Up to a fifth of UK households have struggled to pay their TV, internet and phone bills in the last year, with some having to cancel services or cut back spending on essentials such as food and clothing to make payments, according to research by Ofcom.
The telecoms regulator’s annual affordability report highlights the rising pressure on household finances, with consumers facing a further inflation-busting increase in mobile, telephone and broadband bills of as much as 10% this year.
“People rely on their broadband for staying in touch, working and learning from home,” said Lindsey Fussell, group director of network and communications at Ofcom. “But for those who are really struggling with rising bills, every penny counts.”
Ofcom warned that with the above-inflation price increases outstripping expected rises in benefits such as universal credit, more than 4m homes are facing the prospect of a further fall in income in real terms.
“This could increase the numbers of households that face affordability challenges in accessing internet services and further increase the challenges of those who already face affordability issues,” Ofcom said. “These challenges could be exacerbated by the wider context of cost of living pressures across a range of essential services (including rising energy prices) during the course of 2022.”
However, the regulator’s research also found that millions of families under pressure from the rising cost of living are not taking advantage of cheaper “social tariffs” offered by some providers to homes on benefits.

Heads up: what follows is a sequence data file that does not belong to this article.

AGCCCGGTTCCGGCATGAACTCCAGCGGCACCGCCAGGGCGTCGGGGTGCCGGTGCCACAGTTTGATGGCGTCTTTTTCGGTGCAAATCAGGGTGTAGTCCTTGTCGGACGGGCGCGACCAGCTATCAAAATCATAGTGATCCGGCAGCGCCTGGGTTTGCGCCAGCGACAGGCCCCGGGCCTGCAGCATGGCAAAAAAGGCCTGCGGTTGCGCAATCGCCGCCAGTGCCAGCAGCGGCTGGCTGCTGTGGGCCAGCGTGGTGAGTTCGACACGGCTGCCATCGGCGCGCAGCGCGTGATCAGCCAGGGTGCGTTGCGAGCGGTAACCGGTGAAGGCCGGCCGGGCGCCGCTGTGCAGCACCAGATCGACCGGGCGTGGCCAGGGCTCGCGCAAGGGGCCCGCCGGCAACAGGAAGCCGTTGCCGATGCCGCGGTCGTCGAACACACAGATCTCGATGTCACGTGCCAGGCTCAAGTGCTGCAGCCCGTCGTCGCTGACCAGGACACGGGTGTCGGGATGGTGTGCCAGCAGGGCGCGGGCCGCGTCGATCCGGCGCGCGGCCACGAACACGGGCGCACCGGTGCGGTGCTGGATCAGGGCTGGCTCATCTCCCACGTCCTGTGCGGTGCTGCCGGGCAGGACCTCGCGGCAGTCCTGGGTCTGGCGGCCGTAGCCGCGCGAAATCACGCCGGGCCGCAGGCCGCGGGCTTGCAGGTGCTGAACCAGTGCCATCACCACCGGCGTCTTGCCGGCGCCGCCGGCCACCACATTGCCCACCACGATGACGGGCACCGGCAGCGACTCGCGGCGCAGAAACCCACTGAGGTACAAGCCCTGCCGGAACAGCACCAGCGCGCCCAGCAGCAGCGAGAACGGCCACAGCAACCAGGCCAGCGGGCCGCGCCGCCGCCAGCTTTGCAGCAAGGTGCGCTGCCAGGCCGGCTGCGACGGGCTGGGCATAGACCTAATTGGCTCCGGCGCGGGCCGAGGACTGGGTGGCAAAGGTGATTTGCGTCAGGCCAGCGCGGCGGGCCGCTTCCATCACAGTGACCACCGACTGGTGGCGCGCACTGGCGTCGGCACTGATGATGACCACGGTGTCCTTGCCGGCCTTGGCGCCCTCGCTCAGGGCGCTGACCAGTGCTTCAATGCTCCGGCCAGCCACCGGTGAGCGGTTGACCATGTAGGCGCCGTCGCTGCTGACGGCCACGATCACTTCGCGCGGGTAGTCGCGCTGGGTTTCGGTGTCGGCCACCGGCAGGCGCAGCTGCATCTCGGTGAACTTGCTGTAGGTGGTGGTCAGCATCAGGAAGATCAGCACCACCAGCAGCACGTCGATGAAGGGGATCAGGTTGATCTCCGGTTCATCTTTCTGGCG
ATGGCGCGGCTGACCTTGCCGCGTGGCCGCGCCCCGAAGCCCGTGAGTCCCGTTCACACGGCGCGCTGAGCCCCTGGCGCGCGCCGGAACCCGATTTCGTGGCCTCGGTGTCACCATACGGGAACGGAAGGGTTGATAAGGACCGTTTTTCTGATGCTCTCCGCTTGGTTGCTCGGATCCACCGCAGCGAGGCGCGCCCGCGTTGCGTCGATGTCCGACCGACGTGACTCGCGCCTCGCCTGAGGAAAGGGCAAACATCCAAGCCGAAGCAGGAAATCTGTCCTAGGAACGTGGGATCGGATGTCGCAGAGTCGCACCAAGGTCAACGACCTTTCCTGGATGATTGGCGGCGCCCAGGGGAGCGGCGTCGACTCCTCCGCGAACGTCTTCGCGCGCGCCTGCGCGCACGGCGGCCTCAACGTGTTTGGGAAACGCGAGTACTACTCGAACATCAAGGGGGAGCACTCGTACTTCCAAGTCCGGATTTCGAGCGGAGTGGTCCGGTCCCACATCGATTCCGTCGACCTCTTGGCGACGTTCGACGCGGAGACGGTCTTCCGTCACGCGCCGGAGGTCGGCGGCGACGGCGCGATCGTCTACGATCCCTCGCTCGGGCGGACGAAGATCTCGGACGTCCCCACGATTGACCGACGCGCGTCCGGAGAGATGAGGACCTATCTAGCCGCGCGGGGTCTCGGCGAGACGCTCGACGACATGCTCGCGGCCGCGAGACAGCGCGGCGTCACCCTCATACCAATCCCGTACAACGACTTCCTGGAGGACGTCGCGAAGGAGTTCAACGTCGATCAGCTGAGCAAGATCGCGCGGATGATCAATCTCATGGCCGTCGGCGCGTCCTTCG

Ofcom estimates that 4.2m homes are eligible to move on to social tariffs – offered by six broadband providers including BT, Virgin Media O2, Community Fiber, G.Network, Hyperoptic and KCOM – which could halve their bills, providing a saving of £144 annually.
According to its research, only 55,000 homes have taken advantage of these tariffs, just 1.2% of those eligible. About 5% of households, 1.1m, are struggling to pay for their broadband each month, the same proportion as face issues paying their mobile bills, Ofcom found.
Ofcom said that while some firms were offering advertising social tariffs they were not actively promoting them to eligible customers in or price comparison website searches.
“Special discounts can make all the difference, and too many broadband firms are failing either to promote their social tariffs or to offer one at all,” Fussell said. “We expect companies to step up support for those on low incomes, and we’ll be watching their response.”